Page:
One thousand professors from over 300 colleges in all 50 states released a statement today declaring their preference for high-quality, affordable textbooks, including open textbooks, over expensive commercial textbooks.
Over the last three years, research conducted by the Student Public Interest Research Groups (PIRGs) and others have shown that textbooks are a growing cost of going to college. These studies also have found that the textbook industry is using a host of practices that drive up the price of college textbooks. In the fall of 2006, we interviewed faculty members, walked through bookstores and interviewed bookstore staff to uncover textbooks that reveal six types of textbook industry gimmicks. (October 2006)
Statement on Governer Schwarzenegger’s decision to veto SB 832, a bill that would have increased textbook price transparency.
With the new school year quickly approaching, students will soon be slammed with the high cost of textbooks. Students have a few tools they can use right now to find cheaper books. And, there are three emerging ideas that, together, might help permanently drive down prices in the future.
The Advisory Committee on Student Financial Assistance, which advises the Department of Education and Congress on student financial aid policy, has completed a yearlong report to Congress on potential solutions to the problem of skyrocketing college textbook prices.
Making Washington the first state to act in 2007 on the growing problem of college textbook prices, Governor Christine Gregoire signed a landmark measure this morning that will help lower the cost of textbooks for Washington college students. The law requires textbook publishing companies to disclose prices and change-of-edition information when marketing course materials to faculty in the state of Washington.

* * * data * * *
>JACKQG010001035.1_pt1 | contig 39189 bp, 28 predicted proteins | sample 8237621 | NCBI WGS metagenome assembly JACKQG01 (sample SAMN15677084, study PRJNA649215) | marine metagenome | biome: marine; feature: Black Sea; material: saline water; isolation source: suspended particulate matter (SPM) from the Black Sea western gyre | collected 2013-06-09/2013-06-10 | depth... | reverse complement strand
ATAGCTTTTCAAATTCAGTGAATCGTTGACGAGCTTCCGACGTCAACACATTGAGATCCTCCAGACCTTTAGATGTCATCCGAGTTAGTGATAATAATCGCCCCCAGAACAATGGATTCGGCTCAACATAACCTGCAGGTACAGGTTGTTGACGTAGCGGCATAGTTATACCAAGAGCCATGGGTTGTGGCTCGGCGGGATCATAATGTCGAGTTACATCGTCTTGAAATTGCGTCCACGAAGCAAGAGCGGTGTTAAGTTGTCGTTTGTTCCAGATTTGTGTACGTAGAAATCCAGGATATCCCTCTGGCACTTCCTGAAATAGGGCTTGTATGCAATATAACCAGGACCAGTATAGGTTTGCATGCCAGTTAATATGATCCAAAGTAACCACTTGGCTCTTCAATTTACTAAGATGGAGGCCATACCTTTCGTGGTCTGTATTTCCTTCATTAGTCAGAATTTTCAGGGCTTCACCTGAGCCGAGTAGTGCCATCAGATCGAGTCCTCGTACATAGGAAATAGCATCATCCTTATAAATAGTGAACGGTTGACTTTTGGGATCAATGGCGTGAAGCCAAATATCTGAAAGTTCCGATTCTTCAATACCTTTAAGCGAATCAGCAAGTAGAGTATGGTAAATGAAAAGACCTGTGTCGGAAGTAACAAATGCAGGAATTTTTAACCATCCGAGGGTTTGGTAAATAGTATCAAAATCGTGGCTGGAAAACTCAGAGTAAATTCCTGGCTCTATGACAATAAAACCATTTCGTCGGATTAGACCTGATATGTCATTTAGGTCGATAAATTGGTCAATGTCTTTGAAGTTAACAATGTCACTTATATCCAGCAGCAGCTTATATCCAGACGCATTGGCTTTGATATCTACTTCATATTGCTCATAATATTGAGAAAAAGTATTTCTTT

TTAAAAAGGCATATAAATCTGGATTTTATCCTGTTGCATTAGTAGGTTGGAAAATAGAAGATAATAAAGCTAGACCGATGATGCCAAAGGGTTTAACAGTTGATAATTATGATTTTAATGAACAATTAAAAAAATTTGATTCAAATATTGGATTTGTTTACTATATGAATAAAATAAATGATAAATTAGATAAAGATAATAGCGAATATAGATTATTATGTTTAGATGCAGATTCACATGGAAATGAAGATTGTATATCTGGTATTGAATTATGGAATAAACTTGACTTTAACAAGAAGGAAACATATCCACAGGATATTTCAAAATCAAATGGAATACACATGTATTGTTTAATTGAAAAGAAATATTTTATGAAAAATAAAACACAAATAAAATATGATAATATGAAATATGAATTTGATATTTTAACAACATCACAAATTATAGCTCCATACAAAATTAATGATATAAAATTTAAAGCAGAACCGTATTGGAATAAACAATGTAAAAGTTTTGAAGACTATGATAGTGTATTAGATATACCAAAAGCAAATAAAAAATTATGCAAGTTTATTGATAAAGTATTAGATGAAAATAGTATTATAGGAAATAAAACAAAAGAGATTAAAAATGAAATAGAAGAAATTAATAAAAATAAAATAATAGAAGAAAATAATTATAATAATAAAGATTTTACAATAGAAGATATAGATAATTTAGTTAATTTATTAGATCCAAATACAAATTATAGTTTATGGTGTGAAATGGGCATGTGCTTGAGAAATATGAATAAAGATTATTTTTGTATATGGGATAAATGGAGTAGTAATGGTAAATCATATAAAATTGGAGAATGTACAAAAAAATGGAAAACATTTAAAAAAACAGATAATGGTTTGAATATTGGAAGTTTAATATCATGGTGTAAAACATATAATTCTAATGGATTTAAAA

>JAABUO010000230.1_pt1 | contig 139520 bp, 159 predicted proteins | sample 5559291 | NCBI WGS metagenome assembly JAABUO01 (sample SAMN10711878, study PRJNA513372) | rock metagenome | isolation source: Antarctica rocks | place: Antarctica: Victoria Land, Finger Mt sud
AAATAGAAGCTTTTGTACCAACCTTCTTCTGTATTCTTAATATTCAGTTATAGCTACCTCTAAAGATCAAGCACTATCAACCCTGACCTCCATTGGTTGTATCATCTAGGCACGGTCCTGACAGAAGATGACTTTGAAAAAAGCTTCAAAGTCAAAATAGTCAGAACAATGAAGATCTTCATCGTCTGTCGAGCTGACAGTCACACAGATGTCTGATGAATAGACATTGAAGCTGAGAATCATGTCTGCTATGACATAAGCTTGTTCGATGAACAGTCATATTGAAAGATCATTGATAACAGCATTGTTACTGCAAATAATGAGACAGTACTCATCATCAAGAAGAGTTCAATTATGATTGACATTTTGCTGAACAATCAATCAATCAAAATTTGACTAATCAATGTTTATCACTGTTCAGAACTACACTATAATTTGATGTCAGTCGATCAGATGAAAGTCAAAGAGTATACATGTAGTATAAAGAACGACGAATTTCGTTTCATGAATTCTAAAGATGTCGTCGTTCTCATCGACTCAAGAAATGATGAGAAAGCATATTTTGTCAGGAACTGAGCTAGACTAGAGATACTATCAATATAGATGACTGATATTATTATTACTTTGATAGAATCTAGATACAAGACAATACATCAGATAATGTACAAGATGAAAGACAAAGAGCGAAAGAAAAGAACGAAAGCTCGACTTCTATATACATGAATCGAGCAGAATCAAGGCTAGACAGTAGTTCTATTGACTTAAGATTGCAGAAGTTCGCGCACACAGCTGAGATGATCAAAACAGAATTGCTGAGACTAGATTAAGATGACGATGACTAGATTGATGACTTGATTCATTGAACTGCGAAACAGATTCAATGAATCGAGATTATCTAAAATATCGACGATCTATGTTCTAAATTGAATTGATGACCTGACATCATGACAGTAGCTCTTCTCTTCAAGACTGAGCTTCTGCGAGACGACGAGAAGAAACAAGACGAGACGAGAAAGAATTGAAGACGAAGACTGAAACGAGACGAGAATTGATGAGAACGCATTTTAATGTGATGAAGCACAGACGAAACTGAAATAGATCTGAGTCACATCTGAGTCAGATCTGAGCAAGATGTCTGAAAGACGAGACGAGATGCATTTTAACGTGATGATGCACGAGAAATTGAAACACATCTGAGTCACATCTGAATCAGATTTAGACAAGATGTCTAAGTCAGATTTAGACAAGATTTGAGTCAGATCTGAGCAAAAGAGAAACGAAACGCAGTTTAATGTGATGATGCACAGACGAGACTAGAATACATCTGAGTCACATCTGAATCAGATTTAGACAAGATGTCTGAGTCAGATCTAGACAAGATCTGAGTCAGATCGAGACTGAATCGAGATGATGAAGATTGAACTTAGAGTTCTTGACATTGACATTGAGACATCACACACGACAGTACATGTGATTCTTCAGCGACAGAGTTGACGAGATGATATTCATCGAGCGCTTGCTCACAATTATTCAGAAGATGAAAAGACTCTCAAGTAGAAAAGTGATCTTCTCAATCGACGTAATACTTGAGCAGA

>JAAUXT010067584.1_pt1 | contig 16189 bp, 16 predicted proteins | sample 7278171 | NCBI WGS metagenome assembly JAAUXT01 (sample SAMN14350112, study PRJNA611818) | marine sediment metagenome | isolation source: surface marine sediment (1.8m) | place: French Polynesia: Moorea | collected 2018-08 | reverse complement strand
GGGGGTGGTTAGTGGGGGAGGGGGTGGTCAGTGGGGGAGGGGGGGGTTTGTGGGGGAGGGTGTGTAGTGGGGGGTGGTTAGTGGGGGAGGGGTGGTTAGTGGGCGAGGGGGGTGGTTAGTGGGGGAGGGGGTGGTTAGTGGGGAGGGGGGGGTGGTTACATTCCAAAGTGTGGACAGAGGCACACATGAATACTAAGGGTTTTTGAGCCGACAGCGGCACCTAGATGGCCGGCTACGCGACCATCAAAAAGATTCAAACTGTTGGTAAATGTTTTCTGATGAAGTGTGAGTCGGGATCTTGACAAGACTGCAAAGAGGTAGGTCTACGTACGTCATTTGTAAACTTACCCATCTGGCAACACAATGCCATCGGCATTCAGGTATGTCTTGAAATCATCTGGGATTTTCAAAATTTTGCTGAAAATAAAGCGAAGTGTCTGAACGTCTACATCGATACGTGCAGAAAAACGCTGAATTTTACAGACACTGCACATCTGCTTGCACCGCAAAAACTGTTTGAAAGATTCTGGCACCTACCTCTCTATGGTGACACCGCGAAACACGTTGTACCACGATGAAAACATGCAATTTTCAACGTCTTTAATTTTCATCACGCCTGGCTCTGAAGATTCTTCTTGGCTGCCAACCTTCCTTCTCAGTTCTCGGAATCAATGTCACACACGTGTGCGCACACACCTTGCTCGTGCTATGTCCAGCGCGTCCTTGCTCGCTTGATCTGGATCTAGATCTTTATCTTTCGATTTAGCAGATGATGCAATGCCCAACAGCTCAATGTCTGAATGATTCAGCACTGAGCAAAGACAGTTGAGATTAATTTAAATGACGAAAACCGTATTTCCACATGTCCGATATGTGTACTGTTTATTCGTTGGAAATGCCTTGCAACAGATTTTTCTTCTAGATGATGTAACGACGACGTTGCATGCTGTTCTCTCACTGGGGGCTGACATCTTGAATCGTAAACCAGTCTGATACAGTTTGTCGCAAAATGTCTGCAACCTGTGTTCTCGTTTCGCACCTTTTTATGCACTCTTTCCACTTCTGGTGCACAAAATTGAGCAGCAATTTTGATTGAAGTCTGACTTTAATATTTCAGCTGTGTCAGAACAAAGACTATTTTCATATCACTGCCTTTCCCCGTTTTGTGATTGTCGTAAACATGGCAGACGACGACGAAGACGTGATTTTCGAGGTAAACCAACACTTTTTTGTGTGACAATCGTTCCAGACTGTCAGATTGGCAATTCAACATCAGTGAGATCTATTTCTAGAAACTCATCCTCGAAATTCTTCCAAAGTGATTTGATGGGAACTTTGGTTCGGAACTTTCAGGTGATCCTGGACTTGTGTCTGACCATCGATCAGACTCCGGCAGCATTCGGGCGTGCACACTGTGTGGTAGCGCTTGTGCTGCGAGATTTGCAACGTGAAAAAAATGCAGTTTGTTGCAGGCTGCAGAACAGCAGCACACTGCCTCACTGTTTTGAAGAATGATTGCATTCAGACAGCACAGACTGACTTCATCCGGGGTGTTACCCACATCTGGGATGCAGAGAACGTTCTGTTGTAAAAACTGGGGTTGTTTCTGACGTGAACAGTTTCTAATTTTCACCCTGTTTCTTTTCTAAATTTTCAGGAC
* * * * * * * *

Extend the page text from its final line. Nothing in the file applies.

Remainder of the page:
Today’s college students are under enormous financial pressure. The gap between tuition and fees and financial aid leaves many students working long hours through college, struggling to make ends meet, and graduating with large debts. The high cost of textbooks is yet another financial burden. MASSPIRG conducted a survey of 287 professors from a variety of disciplines at Massachusetts colleges and universities over the fall semester of 2006 to get their views on textbook industry practices that drive up prices. (February 2007)
Students are still paying too much for their textbooks, as book prices skyrocket at four times the rate of inflation, according to the new report from the Massachusetts Public Interest Research Group. The report highlights one major cause for the artificially high prices – publishers don’t provide clear information about their prices to faculty.
Previous to the huge and historic passage of the College Cost Reduction and Access Act of 2007 in September 2007, students were hard at work to make college afffordable.